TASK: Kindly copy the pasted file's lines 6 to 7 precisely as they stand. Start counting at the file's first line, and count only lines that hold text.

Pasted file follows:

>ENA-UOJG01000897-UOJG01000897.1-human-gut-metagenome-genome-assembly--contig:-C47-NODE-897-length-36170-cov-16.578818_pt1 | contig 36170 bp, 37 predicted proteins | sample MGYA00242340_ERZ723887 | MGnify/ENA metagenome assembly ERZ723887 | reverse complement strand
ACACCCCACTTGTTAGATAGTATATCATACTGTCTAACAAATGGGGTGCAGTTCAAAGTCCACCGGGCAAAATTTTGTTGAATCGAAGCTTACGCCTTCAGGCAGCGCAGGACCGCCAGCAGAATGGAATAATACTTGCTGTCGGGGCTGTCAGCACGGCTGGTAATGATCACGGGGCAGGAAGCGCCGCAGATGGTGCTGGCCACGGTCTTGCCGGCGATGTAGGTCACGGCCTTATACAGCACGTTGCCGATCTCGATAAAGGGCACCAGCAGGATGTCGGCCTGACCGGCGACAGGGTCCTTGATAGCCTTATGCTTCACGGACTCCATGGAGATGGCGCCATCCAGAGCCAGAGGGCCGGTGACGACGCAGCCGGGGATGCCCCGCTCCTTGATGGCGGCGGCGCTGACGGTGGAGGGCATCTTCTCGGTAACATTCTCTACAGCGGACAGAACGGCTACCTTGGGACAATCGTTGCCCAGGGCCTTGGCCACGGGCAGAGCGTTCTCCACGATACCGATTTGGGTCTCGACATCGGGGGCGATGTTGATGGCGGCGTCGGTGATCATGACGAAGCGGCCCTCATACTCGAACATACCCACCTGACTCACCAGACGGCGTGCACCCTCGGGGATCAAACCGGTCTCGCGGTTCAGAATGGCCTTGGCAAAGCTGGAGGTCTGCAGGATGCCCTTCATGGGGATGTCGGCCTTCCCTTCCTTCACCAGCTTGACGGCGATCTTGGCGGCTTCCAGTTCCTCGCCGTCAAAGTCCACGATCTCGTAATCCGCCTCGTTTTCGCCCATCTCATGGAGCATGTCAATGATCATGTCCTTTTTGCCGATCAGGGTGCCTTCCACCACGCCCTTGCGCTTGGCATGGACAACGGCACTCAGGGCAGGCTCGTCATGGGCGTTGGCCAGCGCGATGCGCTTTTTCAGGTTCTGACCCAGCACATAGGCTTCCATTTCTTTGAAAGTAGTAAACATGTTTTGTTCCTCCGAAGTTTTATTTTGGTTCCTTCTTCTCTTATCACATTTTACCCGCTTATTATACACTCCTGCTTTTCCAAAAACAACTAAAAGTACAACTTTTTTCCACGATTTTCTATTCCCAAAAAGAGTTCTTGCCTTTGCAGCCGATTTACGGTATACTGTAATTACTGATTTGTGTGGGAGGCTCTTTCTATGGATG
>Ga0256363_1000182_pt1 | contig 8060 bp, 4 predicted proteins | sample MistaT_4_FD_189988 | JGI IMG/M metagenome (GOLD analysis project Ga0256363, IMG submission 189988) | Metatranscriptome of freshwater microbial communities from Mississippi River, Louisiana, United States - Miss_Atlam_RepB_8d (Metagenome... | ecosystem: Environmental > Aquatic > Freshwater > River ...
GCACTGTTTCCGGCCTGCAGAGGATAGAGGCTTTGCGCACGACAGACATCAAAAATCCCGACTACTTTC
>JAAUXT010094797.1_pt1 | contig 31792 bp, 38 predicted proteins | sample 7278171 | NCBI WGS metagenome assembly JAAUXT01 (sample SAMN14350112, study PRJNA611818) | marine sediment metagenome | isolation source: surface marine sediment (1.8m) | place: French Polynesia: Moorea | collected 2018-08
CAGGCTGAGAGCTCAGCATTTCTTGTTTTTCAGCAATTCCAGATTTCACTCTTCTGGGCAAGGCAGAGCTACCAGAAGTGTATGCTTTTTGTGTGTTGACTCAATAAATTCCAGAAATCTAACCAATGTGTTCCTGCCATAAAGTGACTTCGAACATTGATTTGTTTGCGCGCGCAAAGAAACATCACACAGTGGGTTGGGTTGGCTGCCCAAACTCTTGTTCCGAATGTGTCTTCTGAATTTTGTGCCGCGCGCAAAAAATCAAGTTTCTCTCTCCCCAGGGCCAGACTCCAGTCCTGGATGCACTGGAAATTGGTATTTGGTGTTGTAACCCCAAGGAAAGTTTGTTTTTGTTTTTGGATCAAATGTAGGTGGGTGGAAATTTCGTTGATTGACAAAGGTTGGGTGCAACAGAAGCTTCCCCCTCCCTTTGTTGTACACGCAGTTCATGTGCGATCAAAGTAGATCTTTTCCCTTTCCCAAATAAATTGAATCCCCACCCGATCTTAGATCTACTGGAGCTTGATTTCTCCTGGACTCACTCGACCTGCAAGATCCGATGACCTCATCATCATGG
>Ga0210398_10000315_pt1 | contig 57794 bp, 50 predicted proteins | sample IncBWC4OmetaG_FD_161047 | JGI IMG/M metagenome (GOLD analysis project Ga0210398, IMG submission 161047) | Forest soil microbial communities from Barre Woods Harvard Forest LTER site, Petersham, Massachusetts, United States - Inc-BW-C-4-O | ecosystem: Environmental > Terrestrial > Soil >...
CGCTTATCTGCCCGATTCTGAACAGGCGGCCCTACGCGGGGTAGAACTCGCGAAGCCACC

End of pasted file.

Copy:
CAGGCTGAGAGCTCAGCATTTCTTGTTTTTCAGCAATTCCAGATTTCACTCTTCTGGGCAAGGCAGAGCTACCAGAAGTGTATGCTTTTTGTGTGTTGACTCAATAAATTCCAGAAATCTAACCAATGTGTTCCTGCCATAAAGTGACTTCGAACATTGATTTGTTTGCGCGCGCAAAGAAACATCACACAGTGGGTTGGGTTGGCTGCCCAAACTCTTGTTCCGAATGTGTCTTCTGAATTTTGTGCCGCGCGCAAAAAATCAAGTTTCTCTCTCCCCAGGGCCAGACTCCAGTCCTGGATGCACTGGAAATTGGTATTTGGTGTTGTAACCCCAAGGAAAGTTTGTTTTTGTTTTTGGATCAAATGTAGGTGGGTGGAAATTTCGTTGATTGACAAAGGTTGGGTGCAACAGAAGCTTCCCCCTCCCTTTGTTGTACACGCAGTTCATGTGCGATCAAAGTAGATCTTTTCCCTTTCCCAAATAAATTGAATCCCCACCCGATCTTAGATCTACTGGAGCTTGATTTCTCCTGGACTCACTCGACCTGCAAGATCCGATGACCTCATCATCATGG
>Ga0210398_10000315_pt1 | contig 57794 bp, 50 predicted proteins | sample IncBWC4OmetaG_FD_161047 | JGI IMG/M metagenome (GOLD analysis project Ga0210398, IMG submission 161047) | Forest soil microbial communities from Barre Woods Harvard Forest LTER site, Petersham, Massachusetts, United States - Inc-BW-C-4-O | ecosystem: Environmental > Terrestrial > Soil >...